Coperto and servizio is usually charged on your bill. Coperto, is to cover the cost for those fancy napkins previously mentioned, also for bread and water. Servizio is applied towards the service. This fee is usually between 1 to 3 euros.

11. Server Waits and Watches as you Sign the Credit Card Slip
This custom would be considered rude in America. But, not so in restaurants in Italy because the tip is usually already included in your bill.

Have you noticed any dining differences in another country?

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2018-12-21T13:11:20+00:00October 12th, 2011|Categories: Europe, FOOD, Italy, TRAVEL|Tags: |


  1. Italian Notes October 13, 2011 at 12:01 am - Reply

    Interesting observations – even if I'm only familiar with the Italian dining culture.

  2. Carola October 13, 2011 at 8:36 am - Reply

    Thanks for sharing; your notes are very interesting.  I'm curious to know if you plan to adopt any of the Italian Restaurants costumes at your own Italina Restaurant?

    • Annette Renee White October 13, 2011 at 8:40 am - Reply

      What we have adopted most is incorporating some of the traditional products that were popular in Italy; pistachios, wild boar,hazelnuts, etc. We definitely have started using more of those ingredients in our dishes.

  3. Danielle October 13, 2011 at 8:45 am - Reply

    I always find it so interesting- how each culture has different dining customs/etiquette. 

    • Annette Renee White October 13, 2011 at 9:23 am - Reply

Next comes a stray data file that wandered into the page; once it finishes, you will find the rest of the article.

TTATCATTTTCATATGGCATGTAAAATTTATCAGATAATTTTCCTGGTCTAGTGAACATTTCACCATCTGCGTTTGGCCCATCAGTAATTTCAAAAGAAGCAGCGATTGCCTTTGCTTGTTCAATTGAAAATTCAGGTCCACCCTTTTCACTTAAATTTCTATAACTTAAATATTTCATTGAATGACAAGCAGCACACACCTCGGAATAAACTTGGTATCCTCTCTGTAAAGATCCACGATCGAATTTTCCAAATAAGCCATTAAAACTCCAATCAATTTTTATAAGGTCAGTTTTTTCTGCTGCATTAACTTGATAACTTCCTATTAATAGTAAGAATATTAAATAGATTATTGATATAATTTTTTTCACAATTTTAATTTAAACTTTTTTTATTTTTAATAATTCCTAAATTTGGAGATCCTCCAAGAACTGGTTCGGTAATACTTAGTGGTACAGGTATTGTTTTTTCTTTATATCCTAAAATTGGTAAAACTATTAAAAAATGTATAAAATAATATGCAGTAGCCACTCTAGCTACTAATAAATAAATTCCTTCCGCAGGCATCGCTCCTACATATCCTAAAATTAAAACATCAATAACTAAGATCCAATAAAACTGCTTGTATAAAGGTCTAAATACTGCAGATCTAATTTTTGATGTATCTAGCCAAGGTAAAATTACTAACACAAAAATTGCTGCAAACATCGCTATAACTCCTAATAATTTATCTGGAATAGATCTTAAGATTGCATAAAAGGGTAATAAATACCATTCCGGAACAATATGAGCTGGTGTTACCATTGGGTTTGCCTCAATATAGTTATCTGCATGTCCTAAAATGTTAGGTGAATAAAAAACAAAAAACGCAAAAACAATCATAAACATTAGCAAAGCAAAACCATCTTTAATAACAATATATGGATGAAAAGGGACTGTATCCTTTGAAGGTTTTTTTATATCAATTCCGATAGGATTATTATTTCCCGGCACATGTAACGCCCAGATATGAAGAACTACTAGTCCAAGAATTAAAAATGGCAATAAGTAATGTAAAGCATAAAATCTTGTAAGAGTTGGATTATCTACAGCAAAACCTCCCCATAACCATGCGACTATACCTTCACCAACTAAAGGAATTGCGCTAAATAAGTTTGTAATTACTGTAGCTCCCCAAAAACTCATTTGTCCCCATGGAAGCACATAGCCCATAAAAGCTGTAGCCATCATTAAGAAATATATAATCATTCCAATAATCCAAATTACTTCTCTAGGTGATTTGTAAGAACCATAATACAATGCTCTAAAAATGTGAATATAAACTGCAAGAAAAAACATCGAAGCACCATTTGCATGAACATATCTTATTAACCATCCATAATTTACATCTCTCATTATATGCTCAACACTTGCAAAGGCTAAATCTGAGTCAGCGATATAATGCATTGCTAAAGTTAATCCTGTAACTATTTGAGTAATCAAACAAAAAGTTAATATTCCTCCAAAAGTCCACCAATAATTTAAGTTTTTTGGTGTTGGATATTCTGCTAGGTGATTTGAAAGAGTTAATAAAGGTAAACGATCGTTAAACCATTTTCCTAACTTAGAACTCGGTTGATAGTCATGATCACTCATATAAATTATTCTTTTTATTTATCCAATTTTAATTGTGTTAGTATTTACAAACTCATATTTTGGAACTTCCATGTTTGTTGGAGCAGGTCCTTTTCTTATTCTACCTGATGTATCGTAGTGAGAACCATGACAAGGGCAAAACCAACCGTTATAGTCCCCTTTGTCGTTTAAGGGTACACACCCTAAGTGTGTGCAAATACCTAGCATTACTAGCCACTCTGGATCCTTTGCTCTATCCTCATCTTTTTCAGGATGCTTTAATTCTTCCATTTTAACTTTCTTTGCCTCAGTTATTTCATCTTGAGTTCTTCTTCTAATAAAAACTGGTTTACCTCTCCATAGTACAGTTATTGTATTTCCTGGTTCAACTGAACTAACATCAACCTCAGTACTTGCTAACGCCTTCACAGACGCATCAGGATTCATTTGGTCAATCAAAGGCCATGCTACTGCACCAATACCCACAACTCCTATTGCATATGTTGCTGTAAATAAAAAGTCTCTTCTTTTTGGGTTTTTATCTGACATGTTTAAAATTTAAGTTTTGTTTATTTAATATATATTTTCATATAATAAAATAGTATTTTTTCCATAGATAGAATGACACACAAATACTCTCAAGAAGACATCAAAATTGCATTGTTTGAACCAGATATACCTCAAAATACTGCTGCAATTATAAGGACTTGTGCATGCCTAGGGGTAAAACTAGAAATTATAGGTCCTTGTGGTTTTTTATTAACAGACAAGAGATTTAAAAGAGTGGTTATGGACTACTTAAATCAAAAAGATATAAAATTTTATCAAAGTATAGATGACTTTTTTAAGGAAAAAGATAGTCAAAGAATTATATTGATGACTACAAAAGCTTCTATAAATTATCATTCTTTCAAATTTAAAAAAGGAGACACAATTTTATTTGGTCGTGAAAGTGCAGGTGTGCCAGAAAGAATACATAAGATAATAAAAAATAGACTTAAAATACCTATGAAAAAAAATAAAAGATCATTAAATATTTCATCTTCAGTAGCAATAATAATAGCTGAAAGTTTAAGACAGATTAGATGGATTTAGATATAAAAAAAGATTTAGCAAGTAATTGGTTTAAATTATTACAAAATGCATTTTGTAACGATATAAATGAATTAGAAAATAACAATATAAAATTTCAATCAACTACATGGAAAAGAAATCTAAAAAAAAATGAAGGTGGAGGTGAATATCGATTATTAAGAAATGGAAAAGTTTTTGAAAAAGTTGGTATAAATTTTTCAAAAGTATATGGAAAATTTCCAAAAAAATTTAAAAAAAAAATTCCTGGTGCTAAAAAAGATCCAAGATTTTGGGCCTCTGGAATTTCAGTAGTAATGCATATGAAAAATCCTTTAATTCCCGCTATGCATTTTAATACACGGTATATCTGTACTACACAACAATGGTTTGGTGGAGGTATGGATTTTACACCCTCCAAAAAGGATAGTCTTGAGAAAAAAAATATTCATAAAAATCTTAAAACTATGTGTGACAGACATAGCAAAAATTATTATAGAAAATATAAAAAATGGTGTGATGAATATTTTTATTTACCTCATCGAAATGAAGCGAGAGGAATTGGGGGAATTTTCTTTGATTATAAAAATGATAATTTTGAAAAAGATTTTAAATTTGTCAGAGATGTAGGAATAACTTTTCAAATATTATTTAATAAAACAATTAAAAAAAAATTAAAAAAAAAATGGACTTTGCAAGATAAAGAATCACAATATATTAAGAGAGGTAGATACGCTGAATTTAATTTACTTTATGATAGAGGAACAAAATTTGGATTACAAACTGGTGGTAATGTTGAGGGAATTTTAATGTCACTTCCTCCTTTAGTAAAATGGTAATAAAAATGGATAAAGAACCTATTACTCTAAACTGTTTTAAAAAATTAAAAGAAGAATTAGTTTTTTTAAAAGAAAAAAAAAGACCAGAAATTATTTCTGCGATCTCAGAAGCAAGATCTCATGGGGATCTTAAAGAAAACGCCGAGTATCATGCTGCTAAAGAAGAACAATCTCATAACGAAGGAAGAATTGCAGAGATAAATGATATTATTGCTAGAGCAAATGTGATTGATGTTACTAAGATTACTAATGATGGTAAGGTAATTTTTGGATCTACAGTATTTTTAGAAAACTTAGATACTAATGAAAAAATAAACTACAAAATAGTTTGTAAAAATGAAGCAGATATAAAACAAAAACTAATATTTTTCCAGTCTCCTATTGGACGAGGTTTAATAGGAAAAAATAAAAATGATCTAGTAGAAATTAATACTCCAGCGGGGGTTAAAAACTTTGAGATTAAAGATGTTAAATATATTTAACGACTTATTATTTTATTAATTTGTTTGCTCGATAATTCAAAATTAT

It is fascinating. I can’t wait to travel RTW to see what other restaurant customs are out there!

  4. Jared Romey October 16, 2011 at 4:10 am - Reply

    I'd like to add an extremely important one for the list:  primi and secondi!!  It's like two main dishes, although most of the time I can't eat that much.  It's still nice to have the option.

    • Annette Renee White October 16, 2011 at 7:10 am - Reply

      Yes! That’s a good one!

  5. michele October 17, 2011 at 1:11 pm - Reply

    Great comparisons, totally agree.  i'll have to drive out to try your restaurant sometime, i'm only about an 1 1/2 drive away in Sacramento

    • Annette Renee White October 17, 2011 at 1:52 pm - Reply

      I do hope you can stop by one day!

  6. Uttoran Sen @ Travel Tamed October 28, 2011 at 7:31 am - Reply

    I like the idea of portion control with the wine, and i do hate when things are served without permission… sometimes the wine is just fine in the bottle and it should be left to the drinker to take as much or as when he likes, pouring it all on a huge glass sort of kills the entire portion control concept.

    About the paper napkin, sometimes we all do that, nothing weird about it… however, your habits of collecting souvenir is certainly unique… in a good way, ofcourse 🙂

    Interesting fact about the check though, here in India in most reastaurents if you eat slowly, you will see an angry waiter asking every five seconds, what more you need? (however, this is mostly for some kind of people that sits there and keep drinking tea for hours… )

    Though i will, perhaps. consider it rude too, if the waiter watches me sign or pay the bill. Good thing that his tip is included in the bill, but no point watching…

    • Annette Renee White October 30, 2011 at 6:49 am - Reply

      In America too, most restaurants want to “turn over” the table, so they can serve as many guests as possible.

  7. Holly November 1, 2012 at 8:26 am - Reply

    OMG, I also went crazy for the plush paper table cloths and napkins (and yes, I stuck one in my purse as well).  Any idea where to find them in the US, or where to order online?

    • Annette | Bucket List Journey November 1, 2012 at 12:32 pm - Reply

      Unfortunately, I have no idea where you can get those Italian napkins in the US. The ones are party stores are just not the same 🙁

  8. Yussi January 9, 2019 at 9:19 am - Reply

    Thank you . It was realy hard to find about italian food and… For my lecture. Im realy thankful